I apologise for that appalling pun. Had to be done. If you’re still speaking to me, have a look at this poem, ‘A Bitterness’ (here), then think about what it would feel like with even only a slight change in the title—’Your bitternesss’, or just ‘Bitterness’, or even ‘The Bitterness’? Wouldn’t that make it a really different poem?
The implication of an indefinite article is usually that the noun it precedes is not specific (“Pass me a pen, would you?” as opposed to “Please could you pass me the fountain pen—yeah, that one with the red top?”). But, oddly, in this poem the indefinite article is part of what makes it feel so intimate and specific: the speaker is describing the particular bitterness of a particular person, and describing it with the intimacy of close knowledge. Paradoxically, the use of the indefinite article in the title confirms that she is not attempting to define what bitterness is generally, rather that she is describing what bitterness looks like in this person’s case.
But that amazing article does still more! In separating out ‘A’ bitterness, Oliver implies that this is only one of a number of reactions to life, which she goes on to name in the text of the poem. Bitterness—the absence of sweetness—is not seen as the truth about the world, only about this person’s experience of it; indeed, only as the speaker’s ‘belie[f]’ about that person. The ‘A’ is a kind of containment facility for this ‘bitterness’, which absolutely accepts its truth and power but refuses to see it as the last word about life. And I love that about this poem: it holds the subject’s experience with clear-sighted empathy and compassion at the same time as it refuses to be depressed about the world and its ‘wild, amoral, reckless, peaceful/ flowers of the hillsides’. Indeed, to describe the flowers is this way is to register the world’s separate existence quite apart from our projections and desires.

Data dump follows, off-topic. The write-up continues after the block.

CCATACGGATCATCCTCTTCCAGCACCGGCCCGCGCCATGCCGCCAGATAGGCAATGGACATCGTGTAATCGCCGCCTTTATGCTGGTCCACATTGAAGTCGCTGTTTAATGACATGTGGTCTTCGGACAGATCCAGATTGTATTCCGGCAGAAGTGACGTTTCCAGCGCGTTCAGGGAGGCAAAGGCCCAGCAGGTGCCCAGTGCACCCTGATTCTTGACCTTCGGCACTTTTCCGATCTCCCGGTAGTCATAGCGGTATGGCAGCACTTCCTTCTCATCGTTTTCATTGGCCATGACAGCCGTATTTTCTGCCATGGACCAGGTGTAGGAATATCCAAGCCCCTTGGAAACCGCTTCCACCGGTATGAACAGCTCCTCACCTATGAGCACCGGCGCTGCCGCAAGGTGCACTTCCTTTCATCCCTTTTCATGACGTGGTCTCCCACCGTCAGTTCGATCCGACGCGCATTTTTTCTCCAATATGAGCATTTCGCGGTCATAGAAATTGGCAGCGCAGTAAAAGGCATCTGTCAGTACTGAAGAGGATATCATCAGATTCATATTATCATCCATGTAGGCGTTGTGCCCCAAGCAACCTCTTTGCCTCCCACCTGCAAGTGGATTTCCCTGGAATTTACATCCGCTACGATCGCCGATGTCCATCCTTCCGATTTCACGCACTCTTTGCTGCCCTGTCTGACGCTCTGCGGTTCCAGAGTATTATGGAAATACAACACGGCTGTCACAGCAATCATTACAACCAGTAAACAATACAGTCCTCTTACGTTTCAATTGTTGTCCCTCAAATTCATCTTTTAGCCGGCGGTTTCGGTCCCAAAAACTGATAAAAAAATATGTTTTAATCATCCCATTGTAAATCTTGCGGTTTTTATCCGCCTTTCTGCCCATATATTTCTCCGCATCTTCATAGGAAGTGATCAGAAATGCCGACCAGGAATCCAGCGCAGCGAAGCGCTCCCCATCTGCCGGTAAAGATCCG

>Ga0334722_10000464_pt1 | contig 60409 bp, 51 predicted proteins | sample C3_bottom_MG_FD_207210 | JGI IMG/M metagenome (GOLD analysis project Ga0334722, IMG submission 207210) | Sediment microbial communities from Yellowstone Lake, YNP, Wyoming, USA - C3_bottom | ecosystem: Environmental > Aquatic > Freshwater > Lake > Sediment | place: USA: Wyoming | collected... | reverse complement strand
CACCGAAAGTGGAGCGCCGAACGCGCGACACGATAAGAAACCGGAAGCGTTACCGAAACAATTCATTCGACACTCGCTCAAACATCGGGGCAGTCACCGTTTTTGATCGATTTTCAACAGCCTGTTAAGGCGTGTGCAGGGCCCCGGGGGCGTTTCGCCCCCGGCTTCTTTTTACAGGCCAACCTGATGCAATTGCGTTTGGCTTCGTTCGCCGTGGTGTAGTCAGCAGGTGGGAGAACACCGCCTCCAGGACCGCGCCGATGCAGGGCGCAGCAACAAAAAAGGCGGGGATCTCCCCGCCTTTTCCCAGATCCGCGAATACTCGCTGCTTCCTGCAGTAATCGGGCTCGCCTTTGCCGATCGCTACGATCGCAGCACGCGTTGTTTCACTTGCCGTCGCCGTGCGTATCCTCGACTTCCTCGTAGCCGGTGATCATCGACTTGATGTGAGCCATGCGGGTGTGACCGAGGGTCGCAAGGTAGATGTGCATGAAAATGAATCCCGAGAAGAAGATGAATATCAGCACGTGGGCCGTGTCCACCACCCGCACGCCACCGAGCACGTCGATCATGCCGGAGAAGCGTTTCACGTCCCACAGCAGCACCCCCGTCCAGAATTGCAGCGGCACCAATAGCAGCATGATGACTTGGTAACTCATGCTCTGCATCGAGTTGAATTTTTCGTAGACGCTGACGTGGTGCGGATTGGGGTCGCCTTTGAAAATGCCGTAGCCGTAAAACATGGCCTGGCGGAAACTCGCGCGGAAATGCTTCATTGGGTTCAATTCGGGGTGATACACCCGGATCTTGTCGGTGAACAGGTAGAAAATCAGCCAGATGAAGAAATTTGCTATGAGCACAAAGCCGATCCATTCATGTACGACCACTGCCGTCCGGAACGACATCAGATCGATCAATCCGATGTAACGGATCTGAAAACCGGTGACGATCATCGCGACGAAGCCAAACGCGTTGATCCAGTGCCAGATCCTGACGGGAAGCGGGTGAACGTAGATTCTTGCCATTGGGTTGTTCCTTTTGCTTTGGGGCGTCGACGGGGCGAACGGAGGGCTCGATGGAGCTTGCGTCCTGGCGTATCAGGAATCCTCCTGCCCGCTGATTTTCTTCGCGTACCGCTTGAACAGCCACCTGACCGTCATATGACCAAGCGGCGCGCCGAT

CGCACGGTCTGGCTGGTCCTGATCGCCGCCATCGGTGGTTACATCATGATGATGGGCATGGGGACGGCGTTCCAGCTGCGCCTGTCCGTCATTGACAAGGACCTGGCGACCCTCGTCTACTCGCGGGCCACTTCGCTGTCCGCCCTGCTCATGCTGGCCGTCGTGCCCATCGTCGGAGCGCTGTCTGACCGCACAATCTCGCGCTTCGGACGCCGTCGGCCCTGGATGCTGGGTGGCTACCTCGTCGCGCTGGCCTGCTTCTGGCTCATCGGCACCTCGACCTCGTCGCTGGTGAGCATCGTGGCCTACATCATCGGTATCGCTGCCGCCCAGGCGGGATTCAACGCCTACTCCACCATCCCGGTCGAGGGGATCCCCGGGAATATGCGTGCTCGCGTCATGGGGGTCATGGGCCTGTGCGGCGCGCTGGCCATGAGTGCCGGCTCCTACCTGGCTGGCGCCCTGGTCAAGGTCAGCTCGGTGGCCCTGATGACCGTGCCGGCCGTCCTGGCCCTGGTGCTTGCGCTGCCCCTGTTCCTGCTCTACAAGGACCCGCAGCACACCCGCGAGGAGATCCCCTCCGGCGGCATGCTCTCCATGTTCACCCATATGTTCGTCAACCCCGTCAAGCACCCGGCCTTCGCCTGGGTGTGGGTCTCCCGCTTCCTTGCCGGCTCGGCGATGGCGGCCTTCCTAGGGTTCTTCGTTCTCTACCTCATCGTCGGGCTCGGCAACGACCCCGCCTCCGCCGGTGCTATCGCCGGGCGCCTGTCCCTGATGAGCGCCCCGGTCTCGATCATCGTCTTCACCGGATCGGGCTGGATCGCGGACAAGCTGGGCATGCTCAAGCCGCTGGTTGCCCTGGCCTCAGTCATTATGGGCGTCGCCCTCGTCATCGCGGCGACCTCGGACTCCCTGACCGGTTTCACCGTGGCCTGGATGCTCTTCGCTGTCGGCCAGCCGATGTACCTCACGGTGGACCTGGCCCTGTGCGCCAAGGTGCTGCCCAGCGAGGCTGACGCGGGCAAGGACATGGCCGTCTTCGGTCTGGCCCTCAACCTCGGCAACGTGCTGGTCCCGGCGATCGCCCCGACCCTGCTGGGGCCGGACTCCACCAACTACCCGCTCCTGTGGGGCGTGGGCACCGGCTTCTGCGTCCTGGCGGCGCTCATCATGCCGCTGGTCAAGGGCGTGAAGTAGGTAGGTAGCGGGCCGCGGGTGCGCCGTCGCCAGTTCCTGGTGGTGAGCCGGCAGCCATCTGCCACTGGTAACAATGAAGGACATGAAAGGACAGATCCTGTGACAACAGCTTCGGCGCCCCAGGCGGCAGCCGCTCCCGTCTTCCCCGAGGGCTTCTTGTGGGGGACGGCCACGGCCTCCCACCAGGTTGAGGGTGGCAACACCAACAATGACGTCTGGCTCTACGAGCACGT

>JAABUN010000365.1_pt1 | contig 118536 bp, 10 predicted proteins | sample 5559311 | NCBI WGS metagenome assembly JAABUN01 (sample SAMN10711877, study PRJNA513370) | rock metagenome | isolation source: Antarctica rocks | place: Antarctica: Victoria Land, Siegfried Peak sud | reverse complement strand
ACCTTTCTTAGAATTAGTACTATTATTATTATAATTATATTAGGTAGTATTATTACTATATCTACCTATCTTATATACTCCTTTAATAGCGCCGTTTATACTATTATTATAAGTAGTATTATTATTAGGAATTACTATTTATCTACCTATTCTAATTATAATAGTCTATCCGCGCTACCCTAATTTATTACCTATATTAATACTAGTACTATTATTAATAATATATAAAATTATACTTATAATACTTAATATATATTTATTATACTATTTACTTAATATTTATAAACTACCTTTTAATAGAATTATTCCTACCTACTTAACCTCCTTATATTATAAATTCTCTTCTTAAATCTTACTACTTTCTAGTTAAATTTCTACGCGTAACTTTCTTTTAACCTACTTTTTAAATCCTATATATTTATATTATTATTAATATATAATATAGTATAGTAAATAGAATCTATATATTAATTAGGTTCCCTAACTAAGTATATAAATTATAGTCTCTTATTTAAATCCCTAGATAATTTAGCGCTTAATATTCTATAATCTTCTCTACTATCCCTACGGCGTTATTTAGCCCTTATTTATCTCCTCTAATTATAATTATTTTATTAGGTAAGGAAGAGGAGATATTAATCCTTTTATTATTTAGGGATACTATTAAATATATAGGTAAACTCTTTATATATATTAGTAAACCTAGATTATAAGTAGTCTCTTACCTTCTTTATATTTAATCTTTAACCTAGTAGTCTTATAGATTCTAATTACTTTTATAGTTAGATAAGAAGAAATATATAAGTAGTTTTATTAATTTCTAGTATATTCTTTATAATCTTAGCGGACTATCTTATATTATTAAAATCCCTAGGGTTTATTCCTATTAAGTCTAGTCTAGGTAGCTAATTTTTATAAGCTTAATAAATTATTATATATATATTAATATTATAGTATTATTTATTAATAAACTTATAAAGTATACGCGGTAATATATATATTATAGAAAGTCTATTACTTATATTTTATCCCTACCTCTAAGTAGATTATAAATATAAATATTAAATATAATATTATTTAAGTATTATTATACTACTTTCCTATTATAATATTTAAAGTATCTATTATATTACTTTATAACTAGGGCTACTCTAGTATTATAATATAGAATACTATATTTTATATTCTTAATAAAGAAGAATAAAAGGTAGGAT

And what do you make of the repetitions of ‘I believe’? Of course, they inevitably echo the Creed; and there’s something horrible about believing something so sad (albeit, as we have said, about an individual rather than about the word). The repetitions toll, solemnly, like a knell. And the statements are simple and devastating: ‘I believe you did not have a happy life./ I believe you were cheated’. Simply said but not easy to say (or know) about ourselves or those we love.
The imagery is simple, too: friends, enemies, games, strangers… and trinkets. At that point there seems to me to be a slightly different note sounded: for how could bitterness ‘sh[i]ne so bright’? Because it was polished and tended to—cherished, almost, as we might a trinket or a precious metal? For me there’s something very psychologically acute there, about how we can get used so to our grievances and wounds that losing them, or even letting them dull a little, can seem like a loss of who we are and what we do. This idea is offered so lightly by Oliver, almost as it were in passing; but it does put something different in alongside the compassion—the possibility, however faint, of a different way. And it points us forward, I think, both to ‘none the wiser/ and unassuaged’ and also to that intake of breath, that soft wordless exclamation ‘Oh…’ in the final line. It hurts so much to feel this or to know that someone we’re connected with feels it.
In ‘Why I Write’ Orwell said that ‘good prose is like a window pane’, and endless hours of academic discussion have no doubt gone into debating the validity or even possibility of such a claim (!). It came to my mind in relation to this poem, though, because I feel ‘A Bitterness’ does let us see so clearly both the person the speaker is describing and the speaker herself. We become aware of the quality of the glass—the poet’s insight and compassion, and the simple clarity with which she can convey as well as perceive. This is a window pane we can love for itself, because of what it allows us to see.